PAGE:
It all started in 1770 when Arthur Guinness rented the distillery for the next 9,000 years and made the first black porter beer, now famous all over the planet. Nowadays, in the same place operates the Guinness Storehouse, where we discover its secrets.

Just before the sunset, we go up to the rooftop bar with a panoramic view of the city, which changes while the sun goes down.The Liffey gets dressed up, and, in the background, Temple Bar winks at us.


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Plan a trip to Dublin

Everything you need to know before your travel.

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Dublin is on the east bank of Ireland, where the river Liffey flows into the Irish Sea.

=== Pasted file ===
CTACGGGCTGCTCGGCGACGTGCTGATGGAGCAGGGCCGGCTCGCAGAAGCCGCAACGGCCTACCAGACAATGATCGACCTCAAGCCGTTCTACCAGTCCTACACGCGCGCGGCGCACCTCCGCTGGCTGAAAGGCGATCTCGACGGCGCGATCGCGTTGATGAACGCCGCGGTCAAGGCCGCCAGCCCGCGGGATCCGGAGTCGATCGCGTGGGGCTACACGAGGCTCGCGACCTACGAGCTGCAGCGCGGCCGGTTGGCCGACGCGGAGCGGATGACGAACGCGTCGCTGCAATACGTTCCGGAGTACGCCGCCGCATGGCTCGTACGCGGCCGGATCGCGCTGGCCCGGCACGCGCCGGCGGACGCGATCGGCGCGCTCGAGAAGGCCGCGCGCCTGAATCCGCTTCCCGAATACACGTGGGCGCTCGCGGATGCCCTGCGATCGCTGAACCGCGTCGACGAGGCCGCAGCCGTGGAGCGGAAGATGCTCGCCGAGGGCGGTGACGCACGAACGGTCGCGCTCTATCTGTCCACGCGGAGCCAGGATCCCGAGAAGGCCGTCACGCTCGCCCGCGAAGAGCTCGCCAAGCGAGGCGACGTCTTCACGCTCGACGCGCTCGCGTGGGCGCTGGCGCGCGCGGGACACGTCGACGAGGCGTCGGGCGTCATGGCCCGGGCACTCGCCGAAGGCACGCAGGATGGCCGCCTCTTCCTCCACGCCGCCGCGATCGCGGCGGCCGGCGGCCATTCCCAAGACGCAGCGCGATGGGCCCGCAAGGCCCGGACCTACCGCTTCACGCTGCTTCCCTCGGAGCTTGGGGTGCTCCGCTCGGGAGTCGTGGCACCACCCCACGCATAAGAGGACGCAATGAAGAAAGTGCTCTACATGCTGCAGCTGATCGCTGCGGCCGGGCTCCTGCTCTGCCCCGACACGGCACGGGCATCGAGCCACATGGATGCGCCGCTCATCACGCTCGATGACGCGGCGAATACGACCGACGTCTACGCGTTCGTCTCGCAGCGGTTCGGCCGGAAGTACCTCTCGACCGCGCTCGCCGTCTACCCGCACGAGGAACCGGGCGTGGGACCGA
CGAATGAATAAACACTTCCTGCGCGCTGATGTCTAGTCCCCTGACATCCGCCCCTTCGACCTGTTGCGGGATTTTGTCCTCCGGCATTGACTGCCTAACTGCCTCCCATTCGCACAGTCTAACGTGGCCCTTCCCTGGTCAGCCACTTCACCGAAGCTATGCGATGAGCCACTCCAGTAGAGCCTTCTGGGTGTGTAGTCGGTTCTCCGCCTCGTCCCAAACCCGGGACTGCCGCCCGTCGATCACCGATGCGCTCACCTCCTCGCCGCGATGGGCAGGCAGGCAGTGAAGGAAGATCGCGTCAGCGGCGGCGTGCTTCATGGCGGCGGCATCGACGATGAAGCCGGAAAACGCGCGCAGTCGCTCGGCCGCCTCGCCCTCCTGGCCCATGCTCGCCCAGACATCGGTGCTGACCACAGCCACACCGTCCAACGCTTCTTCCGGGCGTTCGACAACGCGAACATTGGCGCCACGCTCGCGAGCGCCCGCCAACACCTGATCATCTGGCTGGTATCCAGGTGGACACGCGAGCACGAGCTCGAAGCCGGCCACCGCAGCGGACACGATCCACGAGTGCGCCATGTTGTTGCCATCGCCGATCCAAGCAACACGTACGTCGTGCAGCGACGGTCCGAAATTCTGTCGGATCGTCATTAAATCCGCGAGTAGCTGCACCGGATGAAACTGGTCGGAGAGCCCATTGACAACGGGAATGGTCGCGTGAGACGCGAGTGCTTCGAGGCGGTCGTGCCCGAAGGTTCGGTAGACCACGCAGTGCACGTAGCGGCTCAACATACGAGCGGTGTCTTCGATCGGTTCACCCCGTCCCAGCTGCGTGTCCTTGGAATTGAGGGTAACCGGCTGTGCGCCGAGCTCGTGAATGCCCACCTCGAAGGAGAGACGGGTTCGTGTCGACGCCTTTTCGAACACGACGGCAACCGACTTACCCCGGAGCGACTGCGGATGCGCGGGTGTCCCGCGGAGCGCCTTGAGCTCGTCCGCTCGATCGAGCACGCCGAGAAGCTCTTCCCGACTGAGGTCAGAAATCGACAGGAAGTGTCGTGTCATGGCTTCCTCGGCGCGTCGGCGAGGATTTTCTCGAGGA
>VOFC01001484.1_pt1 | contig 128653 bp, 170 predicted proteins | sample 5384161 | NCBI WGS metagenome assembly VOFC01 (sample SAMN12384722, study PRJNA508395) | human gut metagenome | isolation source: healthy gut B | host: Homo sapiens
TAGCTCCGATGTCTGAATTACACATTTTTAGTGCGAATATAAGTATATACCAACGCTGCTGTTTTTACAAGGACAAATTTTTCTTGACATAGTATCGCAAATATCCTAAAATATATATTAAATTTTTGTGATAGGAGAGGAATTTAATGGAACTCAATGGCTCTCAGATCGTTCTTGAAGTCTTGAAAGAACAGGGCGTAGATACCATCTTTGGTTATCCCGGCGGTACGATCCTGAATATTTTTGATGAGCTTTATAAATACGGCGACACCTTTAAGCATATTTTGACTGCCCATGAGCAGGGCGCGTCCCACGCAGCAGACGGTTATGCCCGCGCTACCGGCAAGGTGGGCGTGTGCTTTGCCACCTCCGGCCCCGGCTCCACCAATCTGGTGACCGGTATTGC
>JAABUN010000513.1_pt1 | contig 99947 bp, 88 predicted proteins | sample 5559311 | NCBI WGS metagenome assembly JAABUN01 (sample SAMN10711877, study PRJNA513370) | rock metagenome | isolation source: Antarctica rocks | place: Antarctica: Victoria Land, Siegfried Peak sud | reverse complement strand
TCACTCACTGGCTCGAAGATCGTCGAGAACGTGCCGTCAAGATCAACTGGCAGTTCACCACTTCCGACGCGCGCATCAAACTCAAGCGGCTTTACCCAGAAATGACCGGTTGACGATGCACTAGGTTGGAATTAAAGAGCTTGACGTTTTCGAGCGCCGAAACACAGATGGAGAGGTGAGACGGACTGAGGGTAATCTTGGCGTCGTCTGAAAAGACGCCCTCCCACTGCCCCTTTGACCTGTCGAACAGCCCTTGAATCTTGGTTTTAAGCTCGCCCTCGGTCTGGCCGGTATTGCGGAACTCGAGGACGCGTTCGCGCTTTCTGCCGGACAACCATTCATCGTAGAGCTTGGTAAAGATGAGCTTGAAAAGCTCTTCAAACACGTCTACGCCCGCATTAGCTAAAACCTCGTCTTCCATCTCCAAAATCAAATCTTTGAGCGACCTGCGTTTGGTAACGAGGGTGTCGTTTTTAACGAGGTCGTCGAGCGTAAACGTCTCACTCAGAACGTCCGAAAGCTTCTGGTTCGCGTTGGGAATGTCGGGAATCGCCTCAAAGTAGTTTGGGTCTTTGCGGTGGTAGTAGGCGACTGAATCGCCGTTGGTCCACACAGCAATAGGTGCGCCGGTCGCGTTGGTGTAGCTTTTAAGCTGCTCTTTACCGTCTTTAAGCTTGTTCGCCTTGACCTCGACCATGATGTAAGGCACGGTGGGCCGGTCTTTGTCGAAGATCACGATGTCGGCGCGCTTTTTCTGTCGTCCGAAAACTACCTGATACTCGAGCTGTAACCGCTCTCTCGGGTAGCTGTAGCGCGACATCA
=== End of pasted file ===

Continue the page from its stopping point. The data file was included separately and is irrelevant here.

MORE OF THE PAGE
Dublin was created by the coexistence of Celts and Vikings but developed in the Middle Ages.

Ireland in the past belonged to Great Britain, but now most of it is independent, and Dublin is the capital.

Language : English. HELLO = HELLO / THANK YOU = THANK YOU  

Population : 1.450.000

Currency : Euro

Climate : oceanic – mild, humid and changeable with abundant rainfall. The annual temperature ranges from 5 to 15 degrees, often changing within a day. 

National Day : 17 March. Death day of St Patrick’s Day, the patron saint of Ireland.

Emergency number : 112 police and medical 

Chargers : charger type G same as in Great Britain

Dublin has a reputation as an expensive city, which can be seen even in hotel prices. Book your stay as soon as possible for more variety and, hopefully, better prices. 

The weather in Dublin is usually cold, with a lot of humidity and wind. Don’t forget your umbrella.

About the pubs, under Irish law, pubs serve alcohol Monday-Thursday 10.30-23.30, Friday-Saturday 10.30-00.30, and Sundays 12.30-23.00. Offers on alcohol prices, “happy hours”, are prohibited.